Cumbernauld nominated for 2014 ‘Carbuncle’ award as town’s groups try to build a better town

Written by Scott Campbell. Scott Campbell
Published at 20:43 on 17 December 2013.
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26-06-2013 - By Scott Campbell (+44) 0774 296 870 - Cumbernauld Town Centre; Picture shows Cumbernauld Town Centre close-up, as viewed from A8011 footbridge.
Cumbernauld town centre again named as main reason for nomination.

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CUMBERNAULD is set to come in for even more close captioning, analysis and criticism, next year, as the town, and its main centre – described as the UK’s ugliest multiple times – is nominated for the 2014 ‘Plook on the Plinth Award’.

The Award, which is handed out by the Urban Realm magazine has been handed out to Cumbernauld twice, in 2001 and 2005.
Urban Realm magazine host the competition. Logo: Urban Realm.

According to the town’s nomination, the town was nominated by “Dave”, who argues that: “Right, to start is the vanishing of facilities: The local court: The bus depot: Abronhill High school (of Gregory's Girl fame): Local records moved away (to Motherwell): Clyde FC moving to East Kilbride: The local college facing closure (on merging with Motherwell College...)”

“Dave” went on to say that Cumbernauld should win the award because “Most of the businesses in the town cutting jobs”, and that the town had a “worrying lack of contact with the council”, in addition to a “shite” town centre, with Cumbernauld “rapidly turning into a massive housing estate in the mould of Easterhouse before there were shops”, the nomination piece adds.

Continuing, “Dave” shows off his sarcastic side. “For example, they tear down nearly all of Deer Wood next to the M80 and claim it's NOT for housing? Yeah, right. I mean, we really didn't need Cumbernauld House anyway, so let's flog it to the first developer who wants to rip up all of Cumbernauld field and most of the land from the village to the railway line for houses,” he says.

He adds: “And the attitude of the 'Motherwell Mafia' (as some of the few remaining council staff c all them) should be investigated; all of them. And that shower in Holyrood are a worthless shower, as well. Our local MSP is an empty waste of space condemning but not questioning, just like all of the local Councillors. 

“It doesn't matter what party they're part of, they don't give a shit about those who voted them in. And Cumbernauld rots, slowly, dying as worthy causes fade to dust and the public suffers... And don't get me started on what an 'improvement' the M80 is!”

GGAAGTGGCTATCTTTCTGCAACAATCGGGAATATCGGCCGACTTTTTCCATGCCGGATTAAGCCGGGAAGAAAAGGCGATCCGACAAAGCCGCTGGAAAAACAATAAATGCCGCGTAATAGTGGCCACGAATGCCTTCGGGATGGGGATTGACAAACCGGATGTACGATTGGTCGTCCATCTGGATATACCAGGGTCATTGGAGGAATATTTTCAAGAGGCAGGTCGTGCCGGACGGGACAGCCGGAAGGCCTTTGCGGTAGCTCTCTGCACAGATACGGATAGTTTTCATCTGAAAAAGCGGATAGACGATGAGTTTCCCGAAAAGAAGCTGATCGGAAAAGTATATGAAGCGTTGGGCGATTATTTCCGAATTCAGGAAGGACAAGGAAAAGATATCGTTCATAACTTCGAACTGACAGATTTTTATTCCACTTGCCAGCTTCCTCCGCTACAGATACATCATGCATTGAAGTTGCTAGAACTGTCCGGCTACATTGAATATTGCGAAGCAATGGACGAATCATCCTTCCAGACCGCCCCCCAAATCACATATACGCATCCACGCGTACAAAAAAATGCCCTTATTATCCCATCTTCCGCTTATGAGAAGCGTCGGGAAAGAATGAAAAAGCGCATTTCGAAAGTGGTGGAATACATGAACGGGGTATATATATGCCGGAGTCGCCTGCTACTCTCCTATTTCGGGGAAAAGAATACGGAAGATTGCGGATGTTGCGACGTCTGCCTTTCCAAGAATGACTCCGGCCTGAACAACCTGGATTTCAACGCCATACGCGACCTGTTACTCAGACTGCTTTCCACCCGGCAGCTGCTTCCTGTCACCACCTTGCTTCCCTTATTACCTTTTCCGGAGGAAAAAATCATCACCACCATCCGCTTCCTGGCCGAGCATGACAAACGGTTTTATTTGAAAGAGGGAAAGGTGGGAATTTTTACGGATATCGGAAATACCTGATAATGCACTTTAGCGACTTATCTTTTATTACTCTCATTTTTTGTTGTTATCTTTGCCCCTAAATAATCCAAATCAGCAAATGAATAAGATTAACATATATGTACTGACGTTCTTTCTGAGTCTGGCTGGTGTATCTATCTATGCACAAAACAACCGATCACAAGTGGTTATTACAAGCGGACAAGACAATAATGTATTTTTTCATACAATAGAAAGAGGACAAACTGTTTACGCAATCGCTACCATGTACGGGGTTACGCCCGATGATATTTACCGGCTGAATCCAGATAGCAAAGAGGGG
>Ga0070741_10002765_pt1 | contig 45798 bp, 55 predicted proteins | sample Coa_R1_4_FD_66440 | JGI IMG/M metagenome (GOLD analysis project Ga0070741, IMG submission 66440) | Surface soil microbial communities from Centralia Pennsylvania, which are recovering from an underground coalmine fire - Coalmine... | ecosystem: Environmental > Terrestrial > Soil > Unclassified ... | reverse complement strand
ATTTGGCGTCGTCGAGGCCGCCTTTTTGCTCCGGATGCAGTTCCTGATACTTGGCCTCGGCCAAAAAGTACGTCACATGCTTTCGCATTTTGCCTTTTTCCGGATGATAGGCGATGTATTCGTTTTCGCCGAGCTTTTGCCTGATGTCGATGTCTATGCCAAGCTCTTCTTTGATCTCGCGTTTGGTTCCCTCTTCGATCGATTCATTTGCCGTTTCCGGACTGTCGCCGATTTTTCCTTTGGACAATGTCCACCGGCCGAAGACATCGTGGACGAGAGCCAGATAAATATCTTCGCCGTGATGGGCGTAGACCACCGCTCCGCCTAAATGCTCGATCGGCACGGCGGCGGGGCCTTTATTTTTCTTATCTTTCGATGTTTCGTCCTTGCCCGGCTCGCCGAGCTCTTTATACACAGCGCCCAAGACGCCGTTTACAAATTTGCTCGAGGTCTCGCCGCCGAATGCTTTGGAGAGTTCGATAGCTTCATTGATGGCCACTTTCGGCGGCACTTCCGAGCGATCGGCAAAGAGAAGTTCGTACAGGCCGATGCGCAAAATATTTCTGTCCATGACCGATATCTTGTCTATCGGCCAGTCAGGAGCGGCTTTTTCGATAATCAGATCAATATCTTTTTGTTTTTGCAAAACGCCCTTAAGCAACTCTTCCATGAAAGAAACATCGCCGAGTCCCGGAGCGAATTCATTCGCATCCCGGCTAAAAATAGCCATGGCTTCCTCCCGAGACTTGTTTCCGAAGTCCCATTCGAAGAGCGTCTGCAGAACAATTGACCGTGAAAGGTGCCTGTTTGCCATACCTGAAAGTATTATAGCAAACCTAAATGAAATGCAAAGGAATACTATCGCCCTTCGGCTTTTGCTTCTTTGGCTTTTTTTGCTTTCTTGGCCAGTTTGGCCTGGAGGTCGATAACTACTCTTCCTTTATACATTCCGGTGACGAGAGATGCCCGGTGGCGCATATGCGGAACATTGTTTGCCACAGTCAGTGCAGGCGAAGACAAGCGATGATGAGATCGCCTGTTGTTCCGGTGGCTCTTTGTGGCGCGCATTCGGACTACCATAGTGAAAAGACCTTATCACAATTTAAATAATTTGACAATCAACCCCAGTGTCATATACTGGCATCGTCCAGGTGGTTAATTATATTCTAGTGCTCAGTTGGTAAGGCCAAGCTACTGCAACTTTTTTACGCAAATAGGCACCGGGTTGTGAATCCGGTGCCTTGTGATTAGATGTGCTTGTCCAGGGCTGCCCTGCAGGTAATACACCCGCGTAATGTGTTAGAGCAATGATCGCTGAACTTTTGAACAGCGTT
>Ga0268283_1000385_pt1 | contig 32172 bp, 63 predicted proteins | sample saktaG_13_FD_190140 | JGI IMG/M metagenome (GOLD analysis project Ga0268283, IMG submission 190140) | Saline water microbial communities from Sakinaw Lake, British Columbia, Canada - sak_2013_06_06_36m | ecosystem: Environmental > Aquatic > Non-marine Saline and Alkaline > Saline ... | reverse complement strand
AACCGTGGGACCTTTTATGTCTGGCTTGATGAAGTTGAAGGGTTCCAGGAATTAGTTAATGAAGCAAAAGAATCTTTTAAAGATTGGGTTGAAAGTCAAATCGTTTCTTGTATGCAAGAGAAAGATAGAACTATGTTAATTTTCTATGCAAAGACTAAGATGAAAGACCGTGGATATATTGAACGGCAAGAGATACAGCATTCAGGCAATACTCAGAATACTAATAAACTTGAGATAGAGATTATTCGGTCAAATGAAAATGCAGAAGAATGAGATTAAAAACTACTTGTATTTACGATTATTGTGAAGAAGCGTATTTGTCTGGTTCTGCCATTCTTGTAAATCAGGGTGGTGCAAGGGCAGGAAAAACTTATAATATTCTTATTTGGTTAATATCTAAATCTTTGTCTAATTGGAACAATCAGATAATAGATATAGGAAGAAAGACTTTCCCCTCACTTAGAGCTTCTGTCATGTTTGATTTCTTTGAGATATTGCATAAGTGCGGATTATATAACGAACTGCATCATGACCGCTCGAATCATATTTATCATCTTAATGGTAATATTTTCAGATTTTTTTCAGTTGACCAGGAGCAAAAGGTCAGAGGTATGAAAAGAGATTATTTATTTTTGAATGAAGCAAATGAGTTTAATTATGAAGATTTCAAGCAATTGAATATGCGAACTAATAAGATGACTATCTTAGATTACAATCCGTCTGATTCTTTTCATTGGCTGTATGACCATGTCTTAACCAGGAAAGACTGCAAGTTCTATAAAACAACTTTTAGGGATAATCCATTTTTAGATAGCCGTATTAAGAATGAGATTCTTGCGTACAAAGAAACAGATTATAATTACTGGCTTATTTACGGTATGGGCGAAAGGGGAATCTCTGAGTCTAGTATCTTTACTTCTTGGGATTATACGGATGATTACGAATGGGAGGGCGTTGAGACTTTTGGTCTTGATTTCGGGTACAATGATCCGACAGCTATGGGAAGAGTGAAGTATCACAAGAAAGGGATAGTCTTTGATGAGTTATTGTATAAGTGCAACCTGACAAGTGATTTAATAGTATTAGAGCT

The nomination – courtesy of “Dave” – comes after Cumbernauld picked up the shaming award twice, in 2001 and again in 2005 – mostly because of the town’s shopping centre, which was once hailed as an architectural model for the world, being the first indoor shopping centre in the United Kingdom.

Cumbernauld has won the shaming award twice before. Picture: Urban Realm.

Back in February, Cumbernauld was nominated twice – in two areas of the Urban Realm’s contest, which forced local activists to speak out, and show how Cumbernauld was moving forward.

John Glenday, Editor of the Urban Realm magazine also hit out at the town’s nomination, telling the Cumbernauld News that local community had played a big part in helping the town to sidestep the shortlist, but accepted that issues still exist.
In February, he said: “Cumbernauld town centre may still not be beautiful - and there remains much that is wrong, but there is hope. For that reason alone it could not be named a Carbuncle town in 2013.’’

Mr Glenday said that Cumbernauld “could not” win the award for 2013, and the magazine’s Editor may soon be reiterating his comments, in regards to the 2014 nomination, from “Dave”, as Cumbernauld’s 2013 canvass is a lot more colourful than the picture Dave’s nomination paints.

For instance, in January – and again in June – Cumbernauld Environmental brought the key stakeholders, in charge of overseeing Cumbernauld town centre, in a duo of meetings which sought to teeth out a blueprint for the future development of Cumbernauld town centre.

The invite-only meeting were shown presentations by Eric Hislop, Head of Regeneration and Infrastructure at North Lanarkshire Council; Professor Gordon Murray, Head of School for Architecture and Design at Strathclyde University, and Councillor Tom Kerr, Provost of West Lothian Council, who was instrumental in the redevelopment of Livingston Town Centre.

In January, Cumbernauld Environmental Society’s vice chair, Adam Smith said: “Open conversation acknowledged the difficulties around split ownership, with three private companies having control over the Town Centre, one of which is currently in administration; and of having Central Way flowing through the Town Centre.